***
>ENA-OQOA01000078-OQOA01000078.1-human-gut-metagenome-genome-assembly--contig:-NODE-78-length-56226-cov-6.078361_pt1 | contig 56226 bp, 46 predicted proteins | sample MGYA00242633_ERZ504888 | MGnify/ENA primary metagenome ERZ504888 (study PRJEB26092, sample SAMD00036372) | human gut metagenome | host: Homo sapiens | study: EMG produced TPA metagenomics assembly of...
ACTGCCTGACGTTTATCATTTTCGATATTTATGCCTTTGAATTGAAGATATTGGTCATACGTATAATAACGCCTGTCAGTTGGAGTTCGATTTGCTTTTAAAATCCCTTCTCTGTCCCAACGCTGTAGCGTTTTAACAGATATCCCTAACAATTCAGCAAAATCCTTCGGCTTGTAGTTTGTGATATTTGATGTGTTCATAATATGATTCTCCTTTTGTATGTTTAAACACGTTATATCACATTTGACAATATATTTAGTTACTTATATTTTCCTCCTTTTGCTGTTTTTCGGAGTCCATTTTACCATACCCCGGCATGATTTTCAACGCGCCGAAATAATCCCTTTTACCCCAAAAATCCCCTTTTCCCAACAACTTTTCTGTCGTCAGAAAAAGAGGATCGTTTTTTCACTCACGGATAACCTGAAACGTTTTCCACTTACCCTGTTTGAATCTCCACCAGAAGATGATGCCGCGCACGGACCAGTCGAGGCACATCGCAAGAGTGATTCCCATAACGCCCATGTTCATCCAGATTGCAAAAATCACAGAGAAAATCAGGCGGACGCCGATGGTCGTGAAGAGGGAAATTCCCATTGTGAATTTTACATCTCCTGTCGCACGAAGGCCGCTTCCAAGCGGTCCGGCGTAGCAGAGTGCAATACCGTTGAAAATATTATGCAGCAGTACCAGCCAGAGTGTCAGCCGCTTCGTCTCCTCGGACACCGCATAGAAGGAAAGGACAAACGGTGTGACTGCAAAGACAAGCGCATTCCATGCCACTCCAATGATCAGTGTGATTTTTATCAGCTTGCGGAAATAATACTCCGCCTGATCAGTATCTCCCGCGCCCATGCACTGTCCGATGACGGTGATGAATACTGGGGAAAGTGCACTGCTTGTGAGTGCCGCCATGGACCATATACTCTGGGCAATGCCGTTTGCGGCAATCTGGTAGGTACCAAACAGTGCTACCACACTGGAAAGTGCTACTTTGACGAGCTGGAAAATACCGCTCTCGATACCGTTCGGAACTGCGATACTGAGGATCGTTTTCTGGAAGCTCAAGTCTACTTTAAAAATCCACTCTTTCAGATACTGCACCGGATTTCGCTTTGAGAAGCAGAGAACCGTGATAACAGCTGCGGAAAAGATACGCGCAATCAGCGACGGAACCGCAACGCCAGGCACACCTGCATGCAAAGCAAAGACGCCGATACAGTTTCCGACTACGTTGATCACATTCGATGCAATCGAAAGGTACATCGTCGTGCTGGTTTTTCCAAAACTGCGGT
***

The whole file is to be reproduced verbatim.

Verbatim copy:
>ENA-OQOA01000078-OQOA01000078.1-human-gut-metagenome-genome-assembly--contig:-NODE-78-length-56226-cov-6.078361_pt1 | contig 56226 bp, 46 predicted proteins | sample MGYA00242633_ERZ504888 | MGnify/ENA primary metagenome ERZ504888 (study PRJEB26092, sample SAMD00036372) | human gut metagenome | host: Homo sapiens | study: EMG produced TPA metagenomics assembly of...
ACTGCCTGACGTTTATCATTTTCGATATTTATGCCTTTGAATTGAAGATATTGGTCATACGTATAATAACGCCTGTCAGTTGGAGTTCGATTTGCTTTTAAAATCCCTTCTCTGTCCCAACGCTGTAGCGTTTTAACAGATATCCCTAACAATTCAGCAAAATCCTTCGGCTTGTAGTTTGTGATATTTGATGTGTTCATAATATGATTCTCCTTTTGTATGTTTAAACACGTTATATCACATTTGACAATATATTTAGTTACTTATATTTTCCTCCTTTTGCTGTTTTTCGGAGTCCATTTTACCATACCCCGGCATGATTTTCAACGCGCCGAAATAATCCCTTTTACCCCAAAAATCCCCTTTTCCCAACAACTTTTCTGTCGTCAGAAAAAGAGGATCGTTTTTTCACTCACGGATAACCTGAAACGTTTTCCACTTACCCTGTTTGAATCTCCACCAGAAGATGATGCCGCGCACGGACCAGTCGAGGCACATCGCAAGAGTGATTCCCATAACGCCCATGTTCATCCAGATTGCAAAAATCACAGAGAAAATCAGGCGGACGCCGATGGTCGTGAAGAGGGAAATTCCCATTGTGAATTTTACATCTCCTGTCGCACGAAGGCCGCTTCCAAGCGGTCCGGCGTAGCAGAGTGCAATACCGTTGAAAATATTATGCAGCAGTACCAGCCAGAGTGTCAGCCGCTTCGTCTCCTCGGACACCGCATAGAAGGAAAGGACAAACGGTGTGACTGCAAAGACAAGCGCATTCCATGCCACTCCAATGATCAGTGTGATTTTTATCAGCTTGCGGAAATAATACTCCGCCTGATCAGTATCTCCCGCGCCCATGCACTGTCCGATGACGGTGATGAATACTGGGGAAAGTGCACTGCTTGTGAGTGCCGCCATGGACCATATACTCTGGGCAATGCCGTTTGCGGCAATCTGGTAGGTACCAAACAGTGCTACCACACTGGAAAGTGCTACTTTGACGAGCTGGAAAATACCGCTCTCGATACCGTTCGGAACTGCGATACTGAGGATCGTTTTCTGGAAGCTCAAGTCTACTTTAAAAATCCACTCTTTCAGATACTGCACCGGATTTCGCTTTGAGAAGCAGAGAACCGTGATAACAGCTGCGGAAAAGATACGCGCAATCAGCGACGGAACCGCAACGCCAGGCACACCTGCATGCAAAGCAAAGACGCCGATACAGTTTCCGACTACGTTGATCACATTCGATGCAATCGAAAGGTACATCGTCGTGCTGGTTTTTCCAAAACTGCGGT